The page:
When you make assumptions (particularly about someone you don't know), finding the good can be a challenge. The best way to stop making assumptions is to keep your mind and heart open to what people are actually doing and saying. Try your hardest not to label people into "good" or "bad" categories because, just because someone has behaved badly once doesn't mean they'll behave that way again. Also, if you label someone, it can be hard to mentally shake that label. For example, if you think, "Ugh, my coworker is so annoying," you're going to be looking for the ways she annoys you, which will make it really hard to see her good traits. 

 

CULTIVATE CURIOSITY

If you want to find the good in others, it helps to be interested in them. Keep your mind (and ears! and eyes!) open and you'll be surprised by what you might discover. This ties in with dropping your assumptions. Instead of guessing what someone else is thinking or how they feel about something, ask. One of the best ways to find goodness in others is to ask lots and lots of questions. The more you know about others (especially personal details, like the fact that your boss adores his cat or your dentist has two kids), the easier it is to connect with them and notice the positive aspects. 

 

EXPECT THE BEST INTENTIONS

Another great way to find the good in others is to imagine that every single person is looking out for your best interest. This is very hard to do when someone cuts you off in traffic or your partner says something that enrages you, but the more you focus on how people might be looking out for you, the easier it becomes to find the good in them. More often than not, people do have the best of intentions (even if it might not always seem that way) and, even if they aren't specifically looking out for you, they're not likely looking to hurt you. Keeping this in mind will help you when you're struggling to find the good in difficult people.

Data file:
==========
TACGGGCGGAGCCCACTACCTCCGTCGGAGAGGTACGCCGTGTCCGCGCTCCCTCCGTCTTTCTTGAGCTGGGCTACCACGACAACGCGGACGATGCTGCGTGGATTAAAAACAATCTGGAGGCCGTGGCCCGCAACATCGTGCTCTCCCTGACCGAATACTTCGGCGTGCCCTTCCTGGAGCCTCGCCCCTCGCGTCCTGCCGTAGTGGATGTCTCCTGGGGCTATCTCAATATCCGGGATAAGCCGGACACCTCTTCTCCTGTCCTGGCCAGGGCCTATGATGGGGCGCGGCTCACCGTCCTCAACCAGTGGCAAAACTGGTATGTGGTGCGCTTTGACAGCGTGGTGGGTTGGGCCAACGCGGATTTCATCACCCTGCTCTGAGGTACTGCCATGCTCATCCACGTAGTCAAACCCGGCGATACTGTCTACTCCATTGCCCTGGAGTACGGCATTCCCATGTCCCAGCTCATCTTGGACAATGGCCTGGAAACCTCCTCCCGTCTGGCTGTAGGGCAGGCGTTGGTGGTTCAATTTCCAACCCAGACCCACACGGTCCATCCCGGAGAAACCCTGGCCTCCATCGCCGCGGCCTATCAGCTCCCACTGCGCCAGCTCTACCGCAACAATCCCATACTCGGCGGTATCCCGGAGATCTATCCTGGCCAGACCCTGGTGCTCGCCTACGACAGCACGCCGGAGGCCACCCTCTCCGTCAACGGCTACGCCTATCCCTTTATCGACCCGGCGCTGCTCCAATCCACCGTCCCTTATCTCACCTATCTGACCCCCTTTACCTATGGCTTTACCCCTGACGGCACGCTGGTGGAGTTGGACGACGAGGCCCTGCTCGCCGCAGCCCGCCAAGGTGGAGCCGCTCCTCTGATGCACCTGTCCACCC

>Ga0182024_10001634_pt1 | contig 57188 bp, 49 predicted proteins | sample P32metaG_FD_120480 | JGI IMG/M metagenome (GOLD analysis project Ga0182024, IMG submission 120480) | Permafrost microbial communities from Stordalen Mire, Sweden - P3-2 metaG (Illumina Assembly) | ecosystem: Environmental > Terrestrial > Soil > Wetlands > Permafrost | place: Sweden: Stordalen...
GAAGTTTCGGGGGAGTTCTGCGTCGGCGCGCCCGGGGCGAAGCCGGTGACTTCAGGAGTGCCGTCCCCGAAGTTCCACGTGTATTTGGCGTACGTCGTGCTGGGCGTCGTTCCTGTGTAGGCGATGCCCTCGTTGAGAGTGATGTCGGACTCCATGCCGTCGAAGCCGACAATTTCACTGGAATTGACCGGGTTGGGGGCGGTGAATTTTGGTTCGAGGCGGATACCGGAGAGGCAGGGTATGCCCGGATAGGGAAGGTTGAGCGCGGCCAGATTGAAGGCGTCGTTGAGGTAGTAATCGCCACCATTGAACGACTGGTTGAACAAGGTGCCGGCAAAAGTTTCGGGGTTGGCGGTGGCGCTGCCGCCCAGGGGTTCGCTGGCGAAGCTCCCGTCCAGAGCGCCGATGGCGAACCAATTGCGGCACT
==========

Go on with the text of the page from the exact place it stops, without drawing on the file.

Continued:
APPRECIATE THE FLAWS

Each and every one of us is flawed in some way. We all have emotional baggage that we drag around with us. We've all been hurt by someone. We've all been born with unique personality traits that are sometimes less-than-ideal. Appreciating flaws might sound negative, but it's actually a very positive thing to do when it comes to finding the good in others. Keeping in mind that we all -- including you! -- have our stuff (emotions, personalities, etc.) makes it easier to be compassionate and empathetic when others aren't showing their best sides, allowing us to find the good even when things aren't great. 

 

We're all crazily unique beings and, to be honest, it's a wonder that any of us get along at all! I know how hard it can be to find the good in certain people. Some people are just difficult (and, hey, you might even be one of those people!) and some situations are downright challenging -- but if you strive to find the good in others, you'll not only improve your relationships with them, but you'll strengthen yourself emotionally as well. Plus, the more you focus on the good, the easier it becomes to enjoy time spent with others (even if they aren't people you particularly enjoy). Seeking out the good in others won't make every person seem wonderful, but it's definitely going to help you make the most of each and every one of your relationships. 

 
PPGTL-Get-the-Book
Want to explore how to have a more positive, present life? Pick up your very own copy of my book, The Positively Present Guide to Life. The book is all about how to stay positive and present in various areas of life including: at home, at work, in love, in relationships, and during change. I've turned back to it often this year as I've gone through major changes and it's been tremendously helpful. The book is filled with inspiring images that make it even easier to stay positive and present. You can learn more about the book and find out where to buy a copy here. (You can also get a sneak peek at the book, access a free download, and watch the book trailer!)